BUY!   aug 20th: 3 Neil Woodford Fast Earnings-Growers: HSBC Holdings plc, NEXT plc and ...
BUY!   aug 20th: 5 Key Reasons To Buy HSBC Holdings plc
BUY!   aug 22nd: Are Standard Chartered PLC & HSBC Holdings plc A Bargain Right Now?
SELL!  aug 26th: Could HSBC Holdings plc's Dividend Be Under Threat?
BUY!   aug 27th: The Benefits Of Investing In HSBC Holdings plc
???       aug 28th: HSBC Holdings plc, GlaxoSmithKline plc, BP plc & BHP Billiton plc Are Holding Back The FTSE 100

21 June 2014

Opera: Season 1 Done

I've gone apeshit for arias, bonkers for bel canto. After seeing my first-ever opera in September I ended up going to eight for the season at the ROH, and I've already booked a couple more missions for next season.

orchestra stalls --> stalls circle --> grand tier --> balcony --> AMPHITHEATRE WOOHOO!

I did get to sit all over the place as well. The front row of the amphitheatre, way way up there, had astoundingly good acoustics. Unbelievable. Like the singers were mixed straight out in front on a platter. Crystal clear.

The cheeriness of the crowd when I went to see Figaro was no fluke. The experience was uniformly festive. No stuffiness and everyone always seems really happy: we get to see an opera tonight! What's not to be cheerful about?

And yes, I did use the cloakroom on several occasions and it's true, the ROH cloakroom is an amazement. Free, fast, friendly, efficient -- qualities so foreign to any area of service in the UK that at first it seems like a scam of some sort. But no, just a really pleasant surprise.

For the season I ended up seeing:
Marriage of Figaro
La Fille du Regiment
La Traviata

For me, opera is not just the music. There's acting! And a story. And staging. And even some dancin' -- notably the gypsy dance on the card table in La Traviata, the over-the-top ballet sequence in Faust, and Elektra's insane death-dance were highlights.

For most operas I went in cold -- deliberately knowing nothing about them. I found this heightened enjoyment of the story. For Tosca I listened to the full opera, without knowing the story, a few times before the performance. That seemed to work out well but not strictly necessary.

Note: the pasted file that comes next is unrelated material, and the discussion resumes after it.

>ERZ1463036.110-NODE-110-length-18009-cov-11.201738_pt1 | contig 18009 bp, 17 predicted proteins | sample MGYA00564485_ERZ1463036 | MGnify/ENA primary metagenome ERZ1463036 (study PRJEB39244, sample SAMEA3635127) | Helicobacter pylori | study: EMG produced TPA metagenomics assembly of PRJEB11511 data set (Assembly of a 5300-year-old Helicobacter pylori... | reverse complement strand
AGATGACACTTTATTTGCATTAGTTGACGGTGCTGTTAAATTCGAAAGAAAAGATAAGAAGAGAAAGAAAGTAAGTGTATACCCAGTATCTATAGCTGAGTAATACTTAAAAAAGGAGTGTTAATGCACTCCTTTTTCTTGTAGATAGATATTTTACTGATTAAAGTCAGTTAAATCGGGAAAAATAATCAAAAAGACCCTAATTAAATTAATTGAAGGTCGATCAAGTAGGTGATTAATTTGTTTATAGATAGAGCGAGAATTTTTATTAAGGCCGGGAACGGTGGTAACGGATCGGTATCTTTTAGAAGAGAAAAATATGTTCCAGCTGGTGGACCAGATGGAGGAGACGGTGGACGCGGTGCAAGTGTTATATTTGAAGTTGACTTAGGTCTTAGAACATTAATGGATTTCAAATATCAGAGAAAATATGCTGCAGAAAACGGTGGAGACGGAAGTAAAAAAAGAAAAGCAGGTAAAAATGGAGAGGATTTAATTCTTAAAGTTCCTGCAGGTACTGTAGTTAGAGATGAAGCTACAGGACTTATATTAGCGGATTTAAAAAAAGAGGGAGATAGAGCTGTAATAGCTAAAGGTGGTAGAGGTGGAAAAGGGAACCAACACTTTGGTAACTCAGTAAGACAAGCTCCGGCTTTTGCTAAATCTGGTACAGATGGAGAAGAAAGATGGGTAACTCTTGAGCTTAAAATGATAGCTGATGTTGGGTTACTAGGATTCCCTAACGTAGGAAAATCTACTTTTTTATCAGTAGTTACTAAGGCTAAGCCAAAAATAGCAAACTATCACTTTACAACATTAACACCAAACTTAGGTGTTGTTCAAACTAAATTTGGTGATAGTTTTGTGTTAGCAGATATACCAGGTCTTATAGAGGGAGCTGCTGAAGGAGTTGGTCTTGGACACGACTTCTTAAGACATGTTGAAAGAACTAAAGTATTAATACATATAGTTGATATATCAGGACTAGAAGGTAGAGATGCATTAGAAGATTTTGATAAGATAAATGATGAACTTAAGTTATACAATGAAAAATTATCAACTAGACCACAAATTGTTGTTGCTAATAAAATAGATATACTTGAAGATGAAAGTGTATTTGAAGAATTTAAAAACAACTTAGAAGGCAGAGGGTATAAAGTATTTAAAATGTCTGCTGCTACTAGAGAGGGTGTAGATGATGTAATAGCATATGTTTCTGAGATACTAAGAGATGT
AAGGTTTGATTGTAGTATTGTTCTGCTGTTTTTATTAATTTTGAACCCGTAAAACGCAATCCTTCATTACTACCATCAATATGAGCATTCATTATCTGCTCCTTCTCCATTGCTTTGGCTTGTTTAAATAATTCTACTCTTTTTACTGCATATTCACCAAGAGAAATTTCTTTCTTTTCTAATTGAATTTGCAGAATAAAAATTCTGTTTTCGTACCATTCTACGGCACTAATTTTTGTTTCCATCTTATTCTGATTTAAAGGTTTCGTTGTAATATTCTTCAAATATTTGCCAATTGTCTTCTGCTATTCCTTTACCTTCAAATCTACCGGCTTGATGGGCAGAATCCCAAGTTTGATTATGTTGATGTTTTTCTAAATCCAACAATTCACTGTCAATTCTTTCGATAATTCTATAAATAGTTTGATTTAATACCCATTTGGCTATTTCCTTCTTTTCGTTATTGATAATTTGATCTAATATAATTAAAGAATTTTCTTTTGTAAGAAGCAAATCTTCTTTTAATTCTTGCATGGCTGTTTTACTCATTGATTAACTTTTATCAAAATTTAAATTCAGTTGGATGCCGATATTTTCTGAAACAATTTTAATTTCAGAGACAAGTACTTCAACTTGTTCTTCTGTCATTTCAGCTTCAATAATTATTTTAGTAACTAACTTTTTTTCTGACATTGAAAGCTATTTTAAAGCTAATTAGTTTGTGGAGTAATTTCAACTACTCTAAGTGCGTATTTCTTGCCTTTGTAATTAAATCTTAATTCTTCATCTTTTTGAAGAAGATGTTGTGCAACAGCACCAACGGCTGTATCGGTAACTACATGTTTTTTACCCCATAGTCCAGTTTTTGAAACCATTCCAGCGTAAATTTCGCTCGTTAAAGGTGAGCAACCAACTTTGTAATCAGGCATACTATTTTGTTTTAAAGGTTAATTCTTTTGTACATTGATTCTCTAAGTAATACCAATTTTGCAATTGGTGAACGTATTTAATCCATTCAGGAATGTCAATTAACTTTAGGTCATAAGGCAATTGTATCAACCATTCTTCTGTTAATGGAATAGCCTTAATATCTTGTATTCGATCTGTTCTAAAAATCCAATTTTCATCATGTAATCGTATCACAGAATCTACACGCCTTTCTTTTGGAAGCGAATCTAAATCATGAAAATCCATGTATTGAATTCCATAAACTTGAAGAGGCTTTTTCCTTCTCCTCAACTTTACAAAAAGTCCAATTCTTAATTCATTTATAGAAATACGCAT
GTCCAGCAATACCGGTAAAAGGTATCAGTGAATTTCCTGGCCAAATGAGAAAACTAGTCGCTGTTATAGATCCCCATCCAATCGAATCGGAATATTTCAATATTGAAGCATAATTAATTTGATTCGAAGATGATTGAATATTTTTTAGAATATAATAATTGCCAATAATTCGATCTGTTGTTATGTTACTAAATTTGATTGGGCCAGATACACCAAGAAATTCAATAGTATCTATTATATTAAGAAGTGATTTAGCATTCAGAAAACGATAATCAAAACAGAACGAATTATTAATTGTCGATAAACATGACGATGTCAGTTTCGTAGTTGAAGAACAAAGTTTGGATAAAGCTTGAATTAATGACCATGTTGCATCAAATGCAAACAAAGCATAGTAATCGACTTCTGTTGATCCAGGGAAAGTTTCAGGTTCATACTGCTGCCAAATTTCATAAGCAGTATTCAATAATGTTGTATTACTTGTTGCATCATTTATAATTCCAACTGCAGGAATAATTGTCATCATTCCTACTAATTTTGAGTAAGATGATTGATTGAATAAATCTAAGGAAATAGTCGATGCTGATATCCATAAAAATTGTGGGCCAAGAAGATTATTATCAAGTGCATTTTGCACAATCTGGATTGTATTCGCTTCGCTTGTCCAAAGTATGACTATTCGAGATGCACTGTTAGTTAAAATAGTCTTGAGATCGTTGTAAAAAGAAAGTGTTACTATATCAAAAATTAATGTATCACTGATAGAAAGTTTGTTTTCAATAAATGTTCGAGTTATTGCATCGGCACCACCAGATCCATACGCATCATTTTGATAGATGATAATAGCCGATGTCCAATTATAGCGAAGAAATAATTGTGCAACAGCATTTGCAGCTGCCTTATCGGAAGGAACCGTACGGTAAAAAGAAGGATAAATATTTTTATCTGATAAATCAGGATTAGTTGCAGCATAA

I really enjoyed them all. Figaro I loved. Wozzeck I liked a lot more than I expected to. Likewise ElektraTurandot was probably my least favourite, although the staging and spectacle were quite impressive, as were the two leading ladies. But the story was pretty bad, and the leading man had a couple issues. One is that although he did a fine job as far as I could tell (I'm not sure I can tell yet, one way or another), the women were rattling the rafters and pretty much overpowering him. The second issue is Nessun Dorma, which is now known for Pavarotti's renditions. That's a hard act to follow.

But it carried a bit more emotional weight for me because I remember [and I hope this is not a false memory] Gramps really liking Pavarotti. All those years ago I recall not understanding it, and rolling my eyes at The Three Tenors. At the same time Gramps was rolling his eyes at my music, so fair play. But now I get it. While I'd never go see something like a Three Tenors concert, I get it now. Here they are hamming it up, charmingly, in the last minute of O Sole Mio.

Fortunately Dad is still around, and tickled that two more generations have gotten into opera. If Gramps were still with us he'd be mighty pleased as well.

22 May 2014

PaleoCat Life Plan

PaleoCat on Fridge: a performance-art piece offering an unironic, melancholic comment on obligatory subservience to industrialized technology as required by neolithic sustenance practices. Or trying to get to the catnip.

Our cat recently had to go in for surgery due to blocked urinary tract & bladder stones. I'd been feeding him what I thought was a decent dry food but with this problem we've put him exclusively on "wet" [meaning real meat] food. Best quality I can find.

He lost a lot of weight in the hospital. When he first adopted us he was half-starved. Greedy little guy plumped right up pretty quickly. Now he's at "ideal" weight according to the vet. He's been home for six weeks now but has still maintained the lean figure. He's also peppier and his eyes seem brighter and bigger somehow.

You might think the lesson from this would be that animals, including humans, do better on species-appropriate diets, but you'd be wrong. The real lesson is that we should all live just like this cat.

I'll go first. My day will consist of 22 hours of lying about, interspersed with wandering around looking for an even better place to sleep. Giant pile of socks? Sure. Comforter? Of course. Inside a suitcase? Maybe.

The remaining two hours each day will be spent eating, frolicking, and begging for drugs.